“I don’t” is a strong statement, more so than “I’d rather not” or “I’ll pass for now.” It’s a position, not a preference. It’s also a provocative title for an article about same-sex marriage, like The New York Times’ Sunday piece “Gay Couples, Choosing To Say I Don’t.”
The article features LGBT folks who are wary of diving head-first into marriage just because they can, and who want you to be wary, too. Fair enough. We should all test the waters before making the choice to dive into anything. But this is where the article—and others like it—has a blind spot. It suggests that most same-sex couples are rushing into marriage with their eyes shut, or blinded by novelty, and overlooks the fact that, to many of us, the choice of marriage is a highly informed one.
Here are three ways that I find nuptials to be a liberating queer choice—for straight and gay couples alike.
It’s A Choice
Traditionally, marriage may have been predicated on one man dragging a woman by the hair and throwing her at the feet of another man. But it has evolved far from these roots, from women being property to women proposing.
Today women and men are choosing marriage with eyes wide open, having spent years together. Years of arguing and cohabitating and compromising; rupturing trust and repairing it; failing at sex, failing better at sex until getting it righter than a one night stand ever could; learning to recognize each other’s emotions and verbalizing them with empathy; surviving deaths and illnesses together; supporting each other creatively in careers and the arts and as parents. We’ve come a long way since the final scene of the 1967 film “The Graduate,” in which a young couple rails against their parents by breaking up a traditional wedding, only to abruptly commit to each other with blinders on—the way their parents likely did. Now when we say “I do,” we know what we’re getting into. We’re awake at the wheel, fueled by the power to choose.
The word queer has always emphasized rousing choice, versus sleepwalking conformity. Those who identify as queer might consider this when staking out an “I don’t” posture.
Queer sensibility is inspired by the ironic. The Times article quoted the filmmaker John Waters, who said, “I always thought the privilege of being gay is that we don’t have to get married or go in the Army.” The quip grabs attention through its eloquent, provocative irony.
But these days, many couples enter marriage aware of its many ironies. More than ever, there exists a queer understanding that weddings are not ends in themselves—or beginnings. They are collaborative performances we stop for on a rocky train ride. This isn’t to say that weddings can’t be fairy tale bliss, because there’s a glossy theatrical way in which they can. Nor can it be said that weddings aren’t disasters. There’s a backstage, and sometimes onstage, way in which they always are. But embracing these ironies and multiple realities, and negotiating between fantasy and reality—as queer artists and thinkers have always done—is how we make our lives, and our marriages, work.
The most juicy irony of all is the inclusive nature of same-sex marriage, as opposed to its commonly critiqued exclusivity. By participating in marriage, LGBT folks are finding kindred experiences with many straight folks who share in a queer approach to marriage—one that celebrates individuals and individual couples rather than a rigid position, tradition, or dogma.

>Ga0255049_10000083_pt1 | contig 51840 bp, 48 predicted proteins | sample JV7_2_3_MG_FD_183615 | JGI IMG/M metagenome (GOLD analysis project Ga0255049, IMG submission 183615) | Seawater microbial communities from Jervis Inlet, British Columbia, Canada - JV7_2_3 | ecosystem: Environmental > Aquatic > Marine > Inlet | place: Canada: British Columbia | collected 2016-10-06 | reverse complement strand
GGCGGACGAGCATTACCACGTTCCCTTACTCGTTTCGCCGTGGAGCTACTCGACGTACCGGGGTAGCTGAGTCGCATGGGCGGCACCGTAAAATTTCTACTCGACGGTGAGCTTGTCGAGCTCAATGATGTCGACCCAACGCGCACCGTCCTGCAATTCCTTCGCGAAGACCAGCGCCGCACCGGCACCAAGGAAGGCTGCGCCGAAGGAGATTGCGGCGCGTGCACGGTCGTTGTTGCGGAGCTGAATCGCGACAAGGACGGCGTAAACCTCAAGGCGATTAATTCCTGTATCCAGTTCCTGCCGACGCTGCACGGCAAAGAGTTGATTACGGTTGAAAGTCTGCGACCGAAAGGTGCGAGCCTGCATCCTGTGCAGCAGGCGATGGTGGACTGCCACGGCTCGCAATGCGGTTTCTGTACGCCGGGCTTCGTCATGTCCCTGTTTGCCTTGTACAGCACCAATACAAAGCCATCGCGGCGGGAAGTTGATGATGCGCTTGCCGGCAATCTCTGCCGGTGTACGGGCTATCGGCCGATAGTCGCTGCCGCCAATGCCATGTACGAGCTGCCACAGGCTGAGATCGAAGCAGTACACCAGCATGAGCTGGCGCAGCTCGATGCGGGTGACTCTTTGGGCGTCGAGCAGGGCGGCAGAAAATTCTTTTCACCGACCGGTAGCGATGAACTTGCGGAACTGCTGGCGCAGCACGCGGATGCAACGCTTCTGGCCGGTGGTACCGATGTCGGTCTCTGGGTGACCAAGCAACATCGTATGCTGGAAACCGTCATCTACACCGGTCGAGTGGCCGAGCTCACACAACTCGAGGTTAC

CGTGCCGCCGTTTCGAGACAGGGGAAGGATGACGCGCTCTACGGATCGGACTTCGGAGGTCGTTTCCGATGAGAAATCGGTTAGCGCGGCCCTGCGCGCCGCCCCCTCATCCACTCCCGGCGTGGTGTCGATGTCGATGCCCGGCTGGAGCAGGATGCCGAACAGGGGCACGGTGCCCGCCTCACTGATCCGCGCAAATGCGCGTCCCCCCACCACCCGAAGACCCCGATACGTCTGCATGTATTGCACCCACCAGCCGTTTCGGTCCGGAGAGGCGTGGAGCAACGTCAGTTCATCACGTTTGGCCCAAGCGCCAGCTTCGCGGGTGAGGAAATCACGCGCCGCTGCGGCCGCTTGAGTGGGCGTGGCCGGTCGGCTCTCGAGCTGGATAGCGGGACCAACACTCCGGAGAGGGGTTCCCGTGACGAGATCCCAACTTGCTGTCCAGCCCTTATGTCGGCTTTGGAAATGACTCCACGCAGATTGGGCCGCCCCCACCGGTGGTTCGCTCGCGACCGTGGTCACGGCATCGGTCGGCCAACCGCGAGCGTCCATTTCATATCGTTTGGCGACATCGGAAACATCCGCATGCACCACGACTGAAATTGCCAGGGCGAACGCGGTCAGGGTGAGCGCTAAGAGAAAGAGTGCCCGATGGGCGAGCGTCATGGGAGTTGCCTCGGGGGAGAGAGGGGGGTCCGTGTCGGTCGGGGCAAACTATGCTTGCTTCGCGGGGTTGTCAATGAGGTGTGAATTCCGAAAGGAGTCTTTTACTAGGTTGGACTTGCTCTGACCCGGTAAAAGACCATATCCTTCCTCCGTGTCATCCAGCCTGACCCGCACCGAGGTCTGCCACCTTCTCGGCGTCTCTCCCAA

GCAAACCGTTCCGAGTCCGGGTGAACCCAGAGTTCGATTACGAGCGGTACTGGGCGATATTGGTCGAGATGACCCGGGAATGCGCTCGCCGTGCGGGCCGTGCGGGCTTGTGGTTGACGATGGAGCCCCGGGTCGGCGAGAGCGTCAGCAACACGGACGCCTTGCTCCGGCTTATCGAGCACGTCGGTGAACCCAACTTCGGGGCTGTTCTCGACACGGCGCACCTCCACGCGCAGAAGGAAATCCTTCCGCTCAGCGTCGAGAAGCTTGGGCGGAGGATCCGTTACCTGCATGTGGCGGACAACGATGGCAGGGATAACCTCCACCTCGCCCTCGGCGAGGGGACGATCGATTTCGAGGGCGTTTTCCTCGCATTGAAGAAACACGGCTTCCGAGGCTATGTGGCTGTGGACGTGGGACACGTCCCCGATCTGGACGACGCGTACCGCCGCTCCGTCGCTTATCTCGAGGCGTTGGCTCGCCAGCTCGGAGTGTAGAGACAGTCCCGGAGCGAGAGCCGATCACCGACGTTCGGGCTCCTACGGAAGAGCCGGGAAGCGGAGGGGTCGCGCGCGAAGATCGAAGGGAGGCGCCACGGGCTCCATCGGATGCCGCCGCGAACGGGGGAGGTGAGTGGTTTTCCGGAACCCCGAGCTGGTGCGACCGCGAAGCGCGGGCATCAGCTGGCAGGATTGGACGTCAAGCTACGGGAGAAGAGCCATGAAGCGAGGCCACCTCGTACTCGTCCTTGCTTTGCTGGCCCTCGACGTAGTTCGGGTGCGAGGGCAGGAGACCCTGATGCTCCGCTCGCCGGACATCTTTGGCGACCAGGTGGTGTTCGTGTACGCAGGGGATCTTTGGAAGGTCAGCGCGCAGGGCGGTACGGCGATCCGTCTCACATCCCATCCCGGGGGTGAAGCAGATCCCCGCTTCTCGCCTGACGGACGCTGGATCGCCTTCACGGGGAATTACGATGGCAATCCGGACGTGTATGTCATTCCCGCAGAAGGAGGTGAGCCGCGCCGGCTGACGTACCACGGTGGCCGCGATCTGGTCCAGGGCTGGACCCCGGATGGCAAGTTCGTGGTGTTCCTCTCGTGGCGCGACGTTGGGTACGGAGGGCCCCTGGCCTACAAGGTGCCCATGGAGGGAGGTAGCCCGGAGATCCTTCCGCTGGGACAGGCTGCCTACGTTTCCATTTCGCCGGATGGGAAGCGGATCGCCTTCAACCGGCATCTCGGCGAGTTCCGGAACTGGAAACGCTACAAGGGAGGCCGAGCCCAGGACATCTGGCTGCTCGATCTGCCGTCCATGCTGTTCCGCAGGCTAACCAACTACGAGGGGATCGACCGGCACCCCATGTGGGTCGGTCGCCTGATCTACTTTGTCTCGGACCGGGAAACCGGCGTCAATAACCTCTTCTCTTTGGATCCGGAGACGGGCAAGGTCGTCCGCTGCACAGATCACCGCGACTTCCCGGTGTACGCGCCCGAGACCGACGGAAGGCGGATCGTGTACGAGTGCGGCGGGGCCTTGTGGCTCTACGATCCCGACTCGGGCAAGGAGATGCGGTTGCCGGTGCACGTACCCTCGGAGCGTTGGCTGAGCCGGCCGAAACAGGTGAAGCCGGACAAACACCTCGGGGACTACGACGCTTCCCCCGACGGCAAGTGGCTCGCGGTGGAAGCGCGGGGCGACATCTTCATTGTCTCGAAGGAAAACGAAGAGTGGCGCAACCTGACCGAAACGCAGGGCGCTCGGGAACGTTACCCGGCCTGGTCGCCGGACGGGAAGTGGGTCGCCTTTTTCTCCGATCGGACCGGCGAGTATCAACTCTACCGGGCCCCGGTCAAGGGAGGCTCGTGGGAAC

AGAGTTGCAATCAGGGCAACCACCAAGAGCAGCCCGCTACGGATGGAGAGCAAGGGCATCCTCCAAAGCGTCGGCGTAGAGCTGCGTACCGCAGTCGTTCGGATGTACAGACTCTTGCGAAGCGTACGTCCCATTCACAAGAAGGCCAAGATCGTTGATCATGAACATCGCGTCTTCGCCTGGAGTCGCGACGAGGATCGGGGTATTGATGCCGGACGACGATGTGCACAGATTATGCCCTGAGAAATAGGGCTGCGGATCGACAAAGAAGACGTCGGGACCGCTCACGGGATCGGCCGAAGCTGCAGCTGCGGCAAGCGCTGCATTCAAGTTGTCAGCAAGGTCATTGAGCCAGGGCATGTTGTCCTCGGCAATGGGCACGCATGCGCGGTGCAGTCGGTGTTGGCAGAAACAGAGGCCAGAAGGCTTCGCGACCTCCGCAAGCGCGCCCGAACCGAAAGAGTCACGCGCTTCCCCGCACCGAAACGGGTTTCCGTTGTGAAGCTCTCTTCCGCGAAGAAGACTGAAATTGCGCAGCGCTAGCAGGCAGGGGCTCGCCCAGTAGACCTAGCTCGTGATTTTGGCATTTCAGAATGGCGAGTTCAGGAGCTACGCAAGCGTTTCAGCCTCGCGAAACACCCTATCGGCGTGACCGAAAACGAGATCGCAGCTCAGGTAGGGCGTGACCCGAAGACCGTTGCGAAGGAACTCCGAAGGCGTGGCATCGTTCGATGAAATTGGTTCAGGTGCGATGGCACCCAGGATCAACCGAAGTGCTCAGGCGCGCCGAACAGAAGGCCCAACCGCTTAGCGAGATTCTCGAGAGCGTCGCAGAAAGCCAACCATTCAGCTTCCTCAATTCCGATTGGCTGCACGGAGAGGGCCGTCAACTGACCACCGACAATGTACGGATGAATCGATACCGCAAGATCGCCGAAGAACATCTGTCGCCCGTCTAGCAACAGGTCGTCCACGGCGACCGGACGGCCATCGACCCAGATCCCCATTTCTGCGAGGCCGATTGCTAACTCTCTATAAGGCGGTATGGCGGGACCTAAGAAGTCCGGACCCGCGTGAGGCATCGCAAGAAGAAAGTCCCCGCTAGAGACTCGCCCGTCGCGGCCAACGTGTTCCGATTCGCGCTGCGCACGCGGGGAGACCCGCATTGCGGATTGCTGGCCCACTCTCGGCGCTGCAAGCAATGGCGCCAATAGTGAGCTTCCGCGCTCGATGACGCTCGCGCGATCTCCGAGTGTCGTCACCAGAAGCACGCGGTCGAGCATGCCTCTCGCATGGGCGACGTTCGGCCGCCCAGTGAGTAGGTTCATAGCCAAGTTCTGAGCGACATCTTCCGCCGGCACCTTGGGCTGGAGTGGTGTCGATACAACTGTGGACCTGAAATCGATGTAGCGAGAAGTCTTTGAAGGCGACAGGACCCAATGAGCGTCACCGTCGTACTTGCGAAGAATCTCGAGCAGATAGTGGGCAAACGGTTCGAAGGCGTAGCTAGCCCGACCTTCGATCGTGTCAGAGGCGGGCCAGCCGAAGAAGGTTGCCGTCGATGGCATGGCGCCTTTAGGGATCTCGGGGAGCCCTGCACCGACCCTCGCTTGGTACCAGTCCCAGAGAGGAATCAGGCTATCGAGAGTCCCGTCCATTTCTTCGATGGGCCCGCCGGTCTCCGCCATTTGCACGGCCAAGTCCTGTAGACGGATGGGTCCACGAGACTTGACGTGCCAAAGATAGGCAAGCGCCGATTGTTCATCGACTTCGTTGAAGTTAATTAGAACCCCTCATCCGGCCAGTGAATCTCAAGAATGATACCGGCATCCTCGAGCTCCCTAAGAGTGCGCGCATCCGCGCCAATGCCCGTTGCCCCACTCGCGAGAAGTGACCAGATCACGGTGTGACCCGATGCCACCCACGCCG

It Recognizes One of Our Truths
Where there’s queer, there’s truth. Where there’s queer, there’s need.
At its core, queer is not about being deviant to be deviant, or to preserve a deviant identity. Queer behaviors, performances, and identities spring from the desire for a life more livable, a life of recognition as we are and not as we’re expected to be. So when we want our primary relationships to be seen, acknowledged, and immediately understood—at Thanksgiving, at the hospital, at parent/teacher conferences, when we need to keep our apartments after our partners die, or at any social gathering when someone simply asks who we are and when we got married—we can appreciate the many ways marriage allows our truths to be revealed.
As many noted in the Times piece, the law doesn’t change two people’s feelings about each other. I agree. But in our imperfect system, laws are the imperfect means we have to gain crucial recognition of our rights, our dignities, and our truths. One of the most difficult struggles for LGBT folks has been to bring the truth of our lives out from a culturally-imposed darkness into light. If being in a long-term relationship with one person is what we want, I can’t think of anything more queer than getting married—to have an event everyone unequivocally understands to be a “wedding,” by the light of day in front of our families, friends, and communities.
The first rule of improv comedy comes to mind here: you can respond to your scene partner with “Yes, and…” (adding to what’s been said) or “Yes, but…” (changing the direction of what’s been said), but you can’t say “No.” “No” brings the scene to a stand-still, extinguishing all potential life.
We don’t have to say “I do” to marriage, whether we’re gay, straight, or otherwise. But taking the position of “I don’t” actually stops movement, evolution, and queerness from flourishing.
This is an excerpt from Mark O'Connell's forthcoming book “It's Modern Brides & Modern Grooms: A Guide to Planning Straight, Gay, and Other Nontraditional Twenty-First-Century Weddings” from Skyhorse.